Librarians Mary Hopf, Barbara Birenbaum and Ziba Perez spoke to the Palisades Rotary Club of the endless possibilities at the Palisades Library at a March 7 luncheon meeting at Modo Mio.
The topic was “What’s Available at the Pacific Palisades Library” and the Dr. Seuss book Oh, the Places You Will Go, was an accurate subtheme.
When some of the Pacific Palisades was hit with power outages during recent rain storms, the Palisades Library became a solace for people without heat, lights and internet. The three described how grateful some Palisades residents were to have access to a computer.
“Give us a call to see if ours [power] is up and then come over,” the librarians said.
If one has a library card, one can check out a “Tech 2 Go” backpack. It includes a chrome book and a hot spot and can be kept for six months. “We have 50 and only about 10 are checked out,” they said.
One Palisadian who had checked out the backpack said, “I’m going to use this during the rainy season, when the power goes out.”
There is also a “cybernaut” at the library, Chris Miehl. He received his bachelor’s degree in music studies at UC Santa Barbara and is currently pursuing his master’s degree in library and information science at UCLA.
He is available Monday and Tuesday between 12:30 and 3 p.m. and will assist patrons with not only computer issues, but how to access and use Overdrive. The library has extensive digital catalog, accessed through Overdrive, that allows patrons to download a near-endless collection of ebooks, audiobooks and magazines.
“If someone doesn’t have a New York Times or a Washington Post subscription, a resident can read it online with a library card,” the librarians said.
There is no charge to meet with Miehl. To make an appointment call (310) 459-2754.
“Hot of the Press,” is another fun idea. New books that have just come in and are considered desirable can be checked out by a resident—but for one week only and then has to be returned. The idea is a resident will easily finish a bestseller in a week.
The most checked out book in the Palisades Library is Death of a Traveling Man, by W.C. Beaton. It has been checked out more than 300 times. “Most books go out 20 to 30 times—unless it’s a classic,” the librarians said.
Hopf said she had never read the book, so she’s put it on her list. Now this editor has put it on a hold with her library card, which is another nifty option available for library users.
If a resident sees a book that interests them, one simply goes to the Los Angeles Public Library site on a computer. Once your card number is on file, one can check out any book, from any of the 72 branches, and it will be sent to this library. A resident is notified when the book arrives.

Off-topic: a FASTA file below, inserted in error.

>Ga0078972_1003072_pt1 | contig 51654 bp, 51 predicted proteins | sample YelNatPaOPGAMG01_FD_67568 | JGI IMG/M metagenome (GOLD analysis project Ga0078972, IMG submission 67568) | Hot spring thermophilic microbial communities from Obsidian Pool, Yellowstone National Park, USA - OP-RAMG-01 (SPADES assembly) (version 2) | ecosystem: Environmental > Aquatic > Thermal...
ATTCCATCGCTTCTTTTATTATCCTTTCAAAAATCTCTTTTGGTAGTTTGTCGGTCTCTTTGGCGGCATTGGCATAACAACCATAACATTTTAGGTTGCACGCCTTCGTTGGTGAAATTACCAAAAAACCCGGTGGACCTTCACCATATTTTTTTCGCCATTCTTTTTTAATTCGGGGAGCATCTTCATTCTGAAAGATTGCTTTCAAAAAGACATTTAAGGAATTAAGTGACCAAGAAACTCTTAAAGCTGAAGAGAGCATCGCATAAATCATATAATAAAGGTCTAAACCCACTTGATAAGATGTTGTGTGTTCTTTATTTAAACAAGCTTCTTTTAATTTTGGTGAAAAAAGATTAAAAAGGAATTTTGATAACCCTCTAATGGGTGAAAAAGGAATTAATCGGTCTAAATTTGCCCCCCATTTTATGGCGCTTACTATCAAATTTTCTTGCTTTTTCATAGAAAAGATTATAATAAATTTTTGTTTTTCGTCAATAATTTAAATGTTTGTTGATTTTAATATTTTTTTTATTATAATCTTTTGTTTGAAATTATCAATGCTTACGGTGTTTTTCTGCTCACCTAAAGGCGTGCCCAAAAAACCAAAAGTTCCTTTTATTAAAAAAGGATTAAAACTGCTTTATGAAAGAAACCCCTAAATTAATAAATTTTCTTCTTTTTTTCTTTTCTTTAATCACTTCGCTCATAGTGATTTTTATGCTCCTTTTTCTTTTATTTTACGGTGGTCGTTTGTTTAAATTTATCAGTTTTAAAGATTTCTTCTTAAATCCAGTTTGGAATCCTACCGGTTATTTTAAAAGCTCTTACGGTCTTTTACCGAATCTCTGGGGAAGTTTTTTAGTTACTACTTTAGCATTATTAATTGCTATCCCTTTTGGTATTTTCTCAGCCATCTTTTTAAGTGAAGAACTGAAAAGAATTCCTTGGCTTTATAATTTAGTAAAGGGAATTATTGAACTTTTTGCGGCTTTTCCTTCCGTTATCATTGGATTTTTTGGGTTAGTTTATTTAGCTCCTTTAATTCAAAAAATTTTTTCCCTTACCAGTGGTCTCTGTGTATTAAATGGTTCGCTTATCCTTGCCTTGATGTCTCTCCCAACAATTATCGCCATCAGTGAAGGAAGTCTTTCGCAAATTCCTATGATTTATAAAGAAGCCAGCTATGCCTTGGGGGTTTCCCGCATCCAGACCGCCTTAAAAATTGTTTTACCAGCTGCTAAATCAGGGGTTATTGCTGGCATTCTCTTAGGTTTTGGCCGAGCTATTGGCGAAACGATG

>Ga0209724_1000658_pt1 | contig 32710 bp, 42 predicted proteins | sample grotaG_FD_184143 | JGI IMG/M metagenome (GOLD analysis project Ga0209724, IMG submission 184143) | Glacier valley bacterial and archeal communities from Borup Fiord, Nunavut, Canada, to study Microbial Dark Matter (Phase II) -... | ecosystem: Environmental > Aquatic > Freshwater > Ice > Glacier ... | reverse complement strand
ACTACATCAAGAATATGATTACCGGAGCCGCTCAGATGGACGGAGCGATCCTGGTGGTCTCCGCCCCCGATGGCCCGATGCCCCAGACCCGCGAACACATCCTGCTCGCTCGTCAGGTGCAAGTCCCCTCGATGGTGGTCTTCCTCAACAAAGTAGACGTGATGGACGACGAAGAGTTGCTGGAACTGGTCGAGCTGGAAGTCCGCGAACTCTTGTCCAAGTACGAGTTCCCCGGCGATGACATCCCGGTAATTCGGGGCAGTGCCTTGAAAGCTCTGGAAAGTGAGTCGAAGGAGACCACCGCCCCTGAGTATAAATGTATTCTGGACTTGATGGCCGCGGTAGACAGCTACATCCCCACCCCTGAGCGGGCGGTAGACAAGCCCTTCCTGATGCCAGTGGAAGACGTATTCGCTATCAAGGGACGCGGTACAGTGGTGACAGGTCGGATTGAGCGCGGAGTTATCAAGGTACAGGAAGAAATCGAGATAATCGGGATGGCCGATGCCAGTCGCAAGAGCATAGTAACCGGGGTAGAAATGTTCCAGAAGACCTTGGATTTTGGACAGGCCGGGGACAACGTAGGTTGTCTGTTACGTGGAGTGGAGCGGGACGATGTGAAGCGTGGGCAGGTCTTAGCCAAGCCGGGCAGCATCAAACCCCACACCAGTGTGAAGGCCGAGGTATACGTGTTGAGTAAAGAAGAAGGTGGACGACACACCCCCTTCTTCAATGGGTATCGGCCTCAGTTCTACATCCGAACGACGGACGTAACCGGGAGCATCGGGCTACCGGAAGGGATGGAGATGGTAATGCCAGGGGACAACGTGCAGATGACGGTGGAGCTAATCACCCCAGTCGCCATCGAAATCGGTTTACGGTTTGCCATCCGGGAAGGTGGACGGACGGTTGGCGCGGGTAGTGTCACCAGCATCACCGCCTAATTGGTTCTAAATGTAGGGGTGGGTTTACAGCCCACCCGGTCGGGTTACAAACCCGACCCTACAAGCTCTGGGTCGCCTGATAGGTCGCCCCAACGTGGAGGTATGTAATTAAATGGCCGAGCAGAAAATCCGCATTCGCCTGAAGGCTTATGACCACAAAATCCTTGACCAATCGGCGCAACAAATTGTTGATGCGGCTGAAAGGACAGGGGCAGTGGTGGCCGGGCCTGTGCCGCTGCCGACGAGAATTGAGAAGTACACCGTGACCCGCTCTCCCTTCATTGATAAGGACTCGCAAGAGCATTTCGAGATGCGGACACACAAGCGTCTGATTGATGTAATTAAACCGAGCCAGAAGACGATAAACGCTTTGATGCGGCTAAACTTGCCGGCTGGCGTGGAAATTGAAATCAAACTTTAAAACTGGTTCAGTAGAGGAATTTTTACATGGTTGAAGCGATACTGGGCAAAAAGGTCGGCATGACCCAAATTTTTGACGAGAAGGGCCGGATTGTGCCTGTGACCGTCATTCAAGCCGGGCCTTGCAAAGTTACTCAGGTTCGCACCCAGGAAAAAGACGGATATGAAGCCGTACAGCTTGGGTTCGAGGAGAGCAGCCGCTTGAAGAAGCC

The downtown library is holding is 150th Anniversary Celebration with events planned through May 6. This branch is celebrating the library’s Sesquicentennial by creating a banner of 150 community book suggestions. Stop by and let the librarians know which book you want to join the rest of those recommended by this community.
If a resident has lost a library card, now might be the time to replace it. For a limited time, there are P-22 library cards.
“It’s really a hot card,” the librarians said, and noted that at many branches there are no cards left, but there are still a few at this library.
More about the librarians:
Hopf, who is originally from Pittsburgh, started working with the LAPL at the end of 1987. She had received her MLS graduate degree from the University of Pittsburgh.
Her first position was in the Palisades as the children’s librarian. The Santa Monica resident next went to Brentwood, where she worked as the branch manager for 10 years. She became the Palisades branch manager in 2009.
Birenbaum received her bachelor’s degree at the Cal Berkeley and her master’s in library science from UCLA in 2008. She worked as a substitute librarian before taking the position as the adult librarian at the Hyde Park Branch in 2016. When Palisades reopened in 2022, Birenbaum moved to this branch. She said, “I have lived in the Palisades for more than 30 years, so coming to work in this branch is like a homecoming.”
Ziba Perez is the young adult librarian and will be featured in a future story.